Type 2 Diabetes
More than 37 million Americans have diabetes (about 1 in 10), and approximately 90-95% of them have type 2 diabetes. Type 2 diabetes most often develops in people over age 45, but more and more children, teens, and young adults are also developing it.
Insulin is a hormone made by your pancreas that acts like a key to let blood sugar into the cells in your body for use as energy. If you have type 2 diabetes, cells don’t respond normally to insulin; this is called insulin resistance. Your pancreas makes more insulin to try to get cells to respond. Eventually your pancreas can’t keep up, and your blood sugar rises, setting the stage for prediabetes and type 2 diabetes. High blood sugar is damaging to the body and can cause other serious health problems, such as heart disease, vision loss, and kidney disease.
Symptoms and Risk Factors
Type 2 diabetes symptoms often develop over several years and can go on for a long time without being noticed (sometimes there aren’t any noticeable symptoms at all). Because symptoms can be hard to spot, it’s important to know the risk factors and to see your doctor to get your blood sugar tested if you have any of them.
Testing for Type 2 Diabetes
A simple blood test will let you know if you have diabetes. If you’ve gotten your blood sugar tested at a health fair or pharmacy, follow up at a clinic or doctor’s office to make sure the results are accurate.
Unlike many health conditions, diabetes is managed mostly by you, with support from your health care team (including your primary care doctor, foot doctor, dentist, eye doctor, registered dietitian nutritionist, diabetes educator, and pharmacist), family, and other important people in your life. Managing diabetes can be challenging, but everything you do to improve your health is worth it!
You may be able to manage your diabetes with healthy eating and being active, or your doctor may prescribe insulin, other injectable medications, or oral diabetes medicines to help manage your blood sugar and avoid complications. You’ll still need to eat healthy and be active if you take insulin or other medicines. It’s also important to keep your blood pressure and cholesterol close to the targets your doctor sets for you and get necessary screening tests.
You’ll need to check your blood sugar regularly. Ask your doctor how often you should check it and what your target blood sugar levels should be. Keeping your blood sugar levels as close to target as possible will help you prevent or delay diabetes-related complications.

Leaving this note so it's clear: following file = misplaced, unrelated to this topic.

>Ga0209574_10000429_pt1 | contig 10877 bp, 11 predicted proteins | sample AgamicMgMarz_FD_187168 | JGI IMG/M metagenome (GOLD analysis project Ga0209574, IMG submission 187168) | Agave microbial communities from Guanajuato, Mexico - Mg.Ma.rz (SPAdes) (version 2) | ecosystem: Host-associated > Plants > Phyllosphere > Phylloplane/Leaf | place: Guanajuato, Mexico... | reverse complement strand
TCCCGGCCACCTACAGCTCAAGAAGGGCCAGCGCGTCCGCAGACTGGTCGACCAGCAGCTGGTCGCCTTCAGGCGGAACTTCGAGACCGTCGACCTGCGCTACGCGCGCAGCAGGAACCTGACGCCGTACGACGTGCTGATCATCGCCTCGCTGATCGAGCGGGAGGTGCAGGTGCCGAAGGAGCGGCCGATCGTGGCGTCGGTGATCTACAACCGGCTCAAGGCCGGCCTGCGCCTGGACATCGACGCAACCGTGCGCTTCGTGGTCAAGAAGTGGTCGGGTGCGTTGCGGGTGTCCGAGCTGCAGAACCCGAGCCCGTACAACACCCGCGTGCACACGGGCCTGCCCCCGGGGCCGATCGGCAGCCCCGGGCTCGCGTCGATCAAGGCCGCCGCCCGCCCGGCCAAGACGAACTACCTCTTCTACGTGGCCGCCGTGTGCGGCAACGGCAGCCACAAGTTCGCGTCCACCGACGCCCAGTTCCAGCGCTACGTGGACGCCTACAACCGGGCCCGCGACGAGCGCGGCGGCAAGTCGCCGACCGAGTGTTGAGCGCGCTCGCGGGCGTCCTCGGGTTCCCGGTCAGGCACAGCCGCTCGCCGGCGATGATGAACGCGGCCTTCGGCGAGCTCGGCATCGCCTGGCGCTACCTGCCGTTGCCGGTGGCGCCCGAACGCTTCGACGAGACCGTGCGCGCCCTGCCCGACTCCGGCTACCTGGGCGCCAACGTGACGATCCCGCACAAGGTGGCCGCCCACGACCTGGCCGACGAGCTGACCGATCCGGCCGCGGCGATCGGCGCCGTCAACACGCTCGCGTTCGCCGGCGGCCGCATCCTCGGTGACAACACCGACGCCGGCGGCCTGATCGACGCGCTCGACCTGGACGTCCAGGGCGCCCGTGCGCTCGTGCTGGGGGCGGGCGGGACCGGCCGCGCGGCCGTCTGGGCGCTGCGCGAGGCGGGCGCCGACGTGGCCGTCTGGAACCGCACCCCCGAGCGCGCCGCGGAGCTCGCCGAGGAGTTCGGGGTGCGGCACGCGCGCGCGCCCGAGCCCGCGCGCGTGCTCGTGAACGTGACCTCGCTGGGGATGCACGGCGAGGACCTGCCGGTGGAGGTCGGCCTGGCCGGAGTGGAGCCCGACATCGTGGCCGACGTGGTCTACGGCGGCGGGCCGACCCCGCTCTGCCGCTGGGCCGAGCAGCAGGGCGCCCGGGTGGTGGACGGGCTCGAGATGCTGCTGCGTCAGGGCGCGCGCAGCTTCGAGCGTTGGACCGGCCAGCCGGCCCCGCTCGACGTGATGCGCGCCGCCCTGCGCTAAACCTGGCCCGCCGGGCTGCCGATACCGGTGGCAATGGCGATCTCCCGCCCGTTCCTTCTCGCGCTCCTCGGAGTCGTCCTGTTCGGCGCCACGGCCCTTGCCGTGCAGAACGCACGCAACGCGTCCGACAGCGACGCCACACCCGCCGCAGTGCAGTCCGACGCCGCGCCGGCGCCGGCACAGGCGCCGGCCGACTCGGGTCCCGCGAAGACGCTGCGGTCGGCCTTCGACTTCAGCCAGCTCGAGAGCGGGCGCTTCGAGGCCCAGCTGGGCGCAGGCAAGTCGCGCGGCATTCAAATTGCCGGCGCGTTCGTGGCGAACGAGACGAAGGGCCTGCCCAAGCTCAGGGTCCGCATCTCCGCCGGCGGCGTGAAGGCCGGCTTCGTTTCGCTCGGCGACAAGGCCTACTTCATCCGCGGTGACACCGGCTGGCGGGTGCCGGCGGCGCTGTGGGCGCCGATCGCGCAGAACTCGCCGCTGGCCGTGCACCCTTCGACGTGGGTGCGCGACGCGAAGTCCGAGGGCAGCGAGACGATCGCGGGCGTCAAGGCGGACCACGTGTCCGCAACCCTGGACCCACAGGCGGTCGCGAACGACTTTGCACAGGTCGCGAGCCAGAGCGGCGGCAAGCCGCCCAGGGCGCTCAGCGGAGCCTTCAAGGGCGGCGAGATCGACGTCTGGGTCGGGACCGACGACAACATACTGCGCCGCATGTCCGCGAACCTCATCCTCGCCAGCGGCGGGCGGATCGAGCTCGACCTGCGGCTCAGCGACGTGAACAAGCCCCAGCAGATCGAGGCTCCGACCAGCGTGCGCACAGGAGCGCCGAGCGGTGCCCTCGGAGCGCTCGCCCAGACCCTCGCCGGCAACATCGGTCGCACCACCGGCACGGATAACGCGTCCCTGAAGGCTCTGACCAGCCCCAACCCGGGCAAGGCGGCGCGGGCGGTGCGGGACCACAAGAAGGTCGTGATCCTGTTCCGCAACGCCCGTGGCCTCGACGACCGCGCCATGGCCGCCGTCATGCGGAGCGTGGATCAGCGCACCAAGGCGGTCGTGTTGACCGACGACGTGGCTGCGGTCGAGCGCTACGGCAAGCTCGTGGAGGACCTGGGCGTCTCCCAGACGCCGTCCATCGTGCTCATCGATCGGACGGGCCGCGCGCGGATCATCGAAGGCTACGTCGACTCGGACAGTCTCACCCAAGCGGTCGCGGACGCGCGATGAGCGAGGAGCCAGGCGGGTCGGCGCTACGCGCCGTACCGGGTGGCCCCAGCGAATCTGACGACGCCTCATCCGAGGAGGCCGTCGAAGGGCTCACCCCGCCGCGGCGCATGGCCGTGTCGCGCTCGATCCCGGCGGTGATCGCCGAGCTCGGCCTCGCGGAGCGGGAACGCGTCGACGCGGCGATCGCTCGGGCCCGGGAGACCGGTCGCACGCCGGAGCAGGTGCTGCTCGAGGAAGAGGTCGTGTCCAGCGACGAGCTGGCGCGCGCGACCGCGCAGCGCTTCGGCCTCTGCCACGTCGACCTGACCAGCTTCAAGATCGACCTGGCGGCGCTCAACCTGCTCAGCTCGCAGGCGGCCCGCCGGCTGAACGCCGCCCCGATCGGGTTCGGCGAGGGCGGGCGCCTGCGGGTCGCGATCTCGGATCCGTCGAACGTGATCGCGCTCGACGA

Stress is a part of life, but it can make managing diabetes harder, including managing your blood sugar levels and dealing with daily diabetes care. Regular physical activity, getting enough sleep, and relaxation exercises can help. Talk to your doctor and diabetes educator about these and other ways you can manage stress.
Make regular appointments with your health care team to be sure you’re on track with your treatment plan and to get help with new ideas and strategies if needed.
Whether you were just diagnosed with diabetes or have had it for some time, meeting with a diabetes educator is a great way to get support and guidance, including how to:
- Develop a healthy eating and activity plan
- Test your blood sugar and keep a record of the results
- Recognize the signs of high or low blood sugar and what to do about it
- If needed, give yourself insulin by syringe, pen, or pump
- Monitor your feet, skin, and eyes to catch problems early
- Buy diabetes supplies and store them properly
- Manage stress and deal with daily diabetes care
Ask your doctor about diabetes self-management education and support services and to recommend a diabetes educator, or search the Association of Diabetes Care & Education Specialists’ (ADCES) nationwide directory for a list of programs in your community.
Type 2 Diabetes in Children and Teens
Childhood obesity rates are rising, and so are the rates of type 2 diabetes in youth. More than 75% of children with type 2 diabetes have a close relative who has it, too. But it’s not always because family members are related; it can also be because they share certain habits that can increase their risk. Parents can help prevent or delay type 2 diabetes by developing a plan for the whole family:
- Drinking more water and fewer sugary drinks
- Eating more fruits and vegetables
- Making favorite foods healthier
- Making physical activity more fun
Healthy changes become habits more easily when everyone makes them together. Find out how to take charge family style with these healthy tips.
Tap into online diabetes communities for encouragement, insights, and support. The American Diabetes Association’s Community page and ADCES’s Peer Support Resources are great ways to connect with others who share your experience.